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Don’t Look a Go-Giver in the Mouth

Have you ever read one of those books that puts a language to a whole realm of “things you knew to be true” but could never really put in a nutshell so that you could share them with everyone else? Two books top that list for me; “Pure Instinct” by Kathy Kolbe and “The Go-Giver” by Bob Burg and John David Mann. Anyone who knows me knows about those two books, they’ve been that impactful in my life. So when I read the blog post by Bob Burg “Go-Getters are Also Good” explaining that the opposite of a go-giver” isn’t a “go-getter” but a “go-taker” a light went on. But you know, living in a world overwhelmed with “go-takers” can make it tough to convert to being a “go-giver”. I recently connected a well seasoned, highly knowledgeable, business consultant with a young cinematographer. This young man has loads of talent, a real passion for what he does and an impressive body of work and I felt he was ready to hear some feedback on his business strategy. So after their first lunch together I asked the young man how it went. He said he thought he’d done something to upset the consultant but didn’t know what. We talked for a bit and finally I asked him, “Does it make you suspicious when you can’t figure out the other person’s agenda?” His answer? “Well, yeah,” delivered in the tone we usually use when we say “Well, duh!” So I asked him, “Do you think you might have upset him because you didn’t trust him?” Brief pause then the light went...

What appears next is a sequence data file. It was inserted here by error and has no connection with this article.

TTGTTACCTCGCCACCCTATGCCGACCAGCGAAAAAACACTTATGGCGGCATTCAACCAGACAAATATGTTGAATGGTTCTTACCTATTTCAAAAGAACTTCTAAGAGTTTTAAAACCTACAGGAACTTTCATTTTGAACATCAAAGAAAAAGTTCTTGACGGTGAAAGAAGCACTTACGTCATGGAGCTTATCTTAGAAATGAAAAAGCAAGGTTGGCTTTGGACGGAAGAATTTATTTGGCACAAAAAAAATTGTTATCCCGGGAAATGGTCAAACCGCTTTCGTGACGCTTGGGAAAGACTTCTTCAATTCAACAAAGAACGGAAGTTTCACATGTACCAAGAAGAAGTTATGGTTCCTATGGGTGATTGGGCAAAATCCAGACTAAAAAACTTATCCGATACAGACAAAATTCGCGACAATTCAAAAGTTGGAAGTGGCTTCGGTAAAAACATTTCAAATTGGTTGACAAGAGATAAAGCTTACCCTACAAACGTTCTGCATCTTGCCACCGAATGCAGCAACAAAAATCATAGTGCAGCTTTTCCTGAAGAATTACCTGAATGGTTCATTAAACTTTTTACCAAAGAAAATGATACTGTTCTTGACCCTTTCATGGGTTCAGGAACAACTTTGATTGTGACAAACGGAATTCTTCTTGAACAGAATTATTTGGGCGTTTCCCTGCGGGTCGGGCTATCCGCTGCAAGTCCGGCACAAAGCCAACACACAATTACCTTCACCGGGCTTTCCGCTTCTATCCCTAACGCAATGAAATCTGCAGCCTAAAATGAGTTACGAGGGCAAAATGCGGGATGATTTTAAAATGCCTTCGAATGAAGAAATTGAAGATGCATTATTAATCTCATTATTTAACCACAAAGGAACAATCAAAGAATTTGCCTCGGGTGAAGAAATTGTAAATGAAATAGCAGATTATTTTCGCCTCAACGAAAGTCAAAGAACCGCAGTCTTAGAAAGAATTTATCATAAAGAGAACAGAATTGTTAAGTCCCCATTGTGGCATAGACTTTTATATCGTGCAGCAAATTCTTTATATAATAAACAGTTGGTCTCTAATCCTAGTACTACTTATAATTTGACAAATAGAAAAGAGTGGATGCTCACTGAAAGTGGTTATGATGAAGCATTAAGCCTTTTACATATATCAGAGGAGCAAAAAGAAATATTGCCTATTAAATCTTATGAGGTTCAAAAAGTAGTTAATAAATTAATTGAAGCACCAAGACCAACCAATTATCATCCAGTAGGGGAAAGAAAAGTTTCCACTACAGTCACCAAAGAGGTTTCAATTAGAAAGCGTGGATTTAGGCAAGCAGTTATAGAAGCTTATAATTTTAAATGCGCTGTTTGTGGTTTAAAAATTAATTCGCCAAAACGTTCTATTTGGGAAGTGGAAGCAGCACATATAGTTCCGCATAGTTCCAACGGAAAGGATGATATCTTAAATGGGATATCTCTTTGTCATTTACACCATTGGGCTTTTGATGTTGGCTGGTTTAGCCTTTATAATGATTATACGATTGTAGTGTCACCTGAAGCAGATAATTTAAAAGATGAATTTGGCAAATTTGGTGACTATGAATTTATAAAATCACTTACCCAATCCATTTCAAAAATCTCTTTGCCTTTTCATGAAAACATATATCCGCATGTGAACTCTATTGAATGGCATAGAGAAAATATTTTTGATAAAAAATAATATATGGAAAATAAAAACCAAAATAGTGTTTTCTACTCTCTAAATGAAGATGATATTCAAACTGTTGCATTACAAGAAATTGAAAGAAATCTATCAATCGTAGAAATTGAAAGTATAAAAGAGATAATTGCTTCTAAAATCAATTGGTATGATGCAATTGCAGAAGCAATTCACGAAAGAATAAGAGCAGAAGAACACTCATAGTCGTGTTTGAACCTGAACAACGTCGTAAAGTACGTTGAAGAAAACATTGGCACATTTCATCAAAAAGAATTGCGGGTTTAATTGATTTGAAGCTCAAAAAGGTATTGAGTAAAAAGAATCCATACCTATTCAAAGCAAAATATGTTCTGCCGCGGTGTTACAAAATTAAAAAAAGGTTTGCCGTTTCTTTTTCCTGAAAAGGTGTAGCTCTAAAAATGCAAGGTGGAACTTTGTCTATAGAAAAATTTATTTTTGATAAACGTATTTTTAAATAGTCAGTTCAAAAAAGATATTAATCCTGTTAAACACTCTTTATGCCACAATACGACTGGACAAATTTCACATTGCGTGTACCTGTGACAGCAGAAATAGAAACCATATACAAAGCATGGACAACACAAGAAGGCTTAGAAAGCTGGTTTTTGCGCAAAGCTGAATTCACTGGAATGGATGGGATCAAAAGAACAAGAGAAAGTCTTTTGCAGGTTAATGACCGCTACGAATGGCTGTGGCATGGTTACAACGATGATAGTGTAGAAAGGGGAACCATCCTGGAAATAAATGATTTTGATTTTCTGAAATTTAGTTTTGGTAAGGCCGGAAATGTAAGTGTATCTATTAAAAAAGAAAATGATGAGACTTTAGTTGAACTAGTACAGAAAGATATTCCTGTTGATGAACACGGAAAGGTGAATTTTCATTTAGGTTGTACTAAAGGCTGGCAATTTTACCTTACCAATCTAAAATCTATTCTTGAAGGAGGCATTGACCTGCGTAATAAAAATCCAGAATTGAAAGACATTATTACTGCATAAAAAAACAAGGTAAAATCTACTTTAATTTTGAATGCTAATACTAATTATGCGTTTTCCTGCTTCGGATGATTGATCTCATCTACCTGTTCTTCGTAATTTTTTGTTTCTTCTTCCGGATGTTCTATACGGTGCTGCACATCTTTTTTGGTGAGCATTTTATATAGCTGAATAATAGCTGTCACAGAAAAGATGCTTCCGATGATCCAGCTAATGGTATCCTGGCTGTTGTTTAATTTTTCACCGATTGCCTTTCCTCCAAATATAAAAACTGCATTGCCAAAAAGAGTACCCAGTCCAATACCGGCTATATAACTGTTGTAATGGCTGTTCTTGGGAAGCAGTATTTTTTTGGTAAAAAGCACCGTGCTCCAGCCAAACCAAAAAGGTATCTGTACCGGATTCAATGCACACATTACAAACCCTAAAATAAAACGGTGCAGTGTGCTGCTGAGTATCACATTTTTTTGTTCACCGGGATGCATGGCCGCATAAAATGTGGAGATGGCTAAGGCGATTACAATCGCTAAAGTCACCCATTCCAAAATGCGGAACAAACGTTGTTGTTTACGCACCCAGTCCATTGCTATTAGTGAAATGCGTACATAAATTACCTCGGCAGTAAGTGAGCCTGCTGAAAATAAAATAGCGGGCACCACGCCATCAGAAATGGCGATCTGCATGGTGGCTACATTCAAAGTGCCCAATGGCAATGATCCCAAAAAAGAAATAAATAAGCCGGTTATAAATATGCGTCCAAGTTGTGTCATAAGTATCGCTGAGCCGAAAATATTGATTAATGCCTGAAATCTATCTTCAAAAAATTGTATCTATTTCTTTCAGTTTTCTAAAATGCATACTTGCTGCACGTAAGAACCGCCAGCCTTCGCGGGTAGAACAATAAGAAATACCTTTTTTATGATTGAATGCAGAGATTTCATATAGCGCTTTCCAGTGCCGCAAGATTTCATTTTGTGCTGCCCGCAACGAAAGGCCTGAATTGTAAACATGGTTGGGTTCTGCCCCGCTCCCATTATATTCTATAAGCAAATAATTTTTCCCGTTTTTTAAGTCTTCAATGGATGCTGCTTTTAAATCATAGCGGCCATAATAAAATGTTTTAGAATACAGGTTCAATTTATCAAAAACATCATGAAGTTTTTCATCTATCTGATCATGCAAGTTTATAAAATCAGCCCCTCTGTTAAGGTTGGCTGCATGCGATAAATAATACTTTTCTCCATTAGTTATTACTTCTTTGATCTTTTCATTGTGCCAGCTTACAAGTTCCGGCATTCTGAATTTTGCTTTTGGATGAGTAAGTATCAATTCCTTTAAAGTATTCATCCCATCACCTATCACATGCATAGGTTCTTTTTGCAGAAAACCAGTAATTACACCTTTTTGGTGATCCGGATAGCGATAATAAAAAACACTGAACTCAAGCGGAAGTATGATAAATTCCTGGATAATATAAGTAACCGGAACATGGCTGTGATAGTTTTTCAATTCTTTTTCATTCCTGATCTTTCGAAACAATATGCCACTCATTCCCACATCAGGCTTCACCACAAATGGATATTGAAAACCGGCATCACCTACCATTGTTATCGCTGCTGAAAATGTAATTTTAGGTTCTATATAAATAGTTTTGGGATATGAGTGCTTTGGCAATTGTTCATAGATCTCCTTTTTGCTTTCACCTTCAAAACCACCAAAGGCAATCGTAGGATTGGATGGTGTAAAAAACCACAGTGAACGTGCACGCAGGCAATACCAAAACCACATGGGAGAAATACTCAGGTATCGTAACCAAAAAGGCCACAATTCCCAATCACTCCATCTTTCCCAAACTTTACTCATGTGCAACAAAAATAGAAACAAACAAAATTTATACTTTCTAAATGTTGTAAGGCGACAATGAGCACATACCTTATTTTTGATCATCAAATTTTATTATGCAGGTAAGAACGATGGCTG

Who do you answer to?

Who do you answer to?

I sat there in my car, facing West on I-70 looking at the tail end of a semi trailer in front of me and the grill of another one in my rear view mirror, moving about an inch per second. Not an auspicious beginning to what would now be an even longer than usual trip to see a client of 12 years who, if he and his team weren’t such a joy to coach, I would have dropped long ago just to avoid this very kind of situation. This required more than music to distract me, it was either return some calls or tune in to NPR. Too frustrated with my current traffic dilemma to return calls – let’s see what NPR has going on. I came into the middle of an interview about happiness. As in “are you happy?” and “how happy are you?” But also as in “why are people in their 40’s and 50’s so unhappy?” and “is there a limit to how happy you can be?” Huh? Yup, turns out that there are studies that indicate that people are more likely to suffer depression in their middle years. And other studies suggest that we all have a “happiness set point” that determines how predisposed we are to being happy and just how much “happy” we are able to sustain. Since I know that success in coaching means tapping into that “happy” that they were discussing and many of my clients are, like myself, in the age range they were saying is less likely to be able to tap into that “happy”, I “happily” listened to...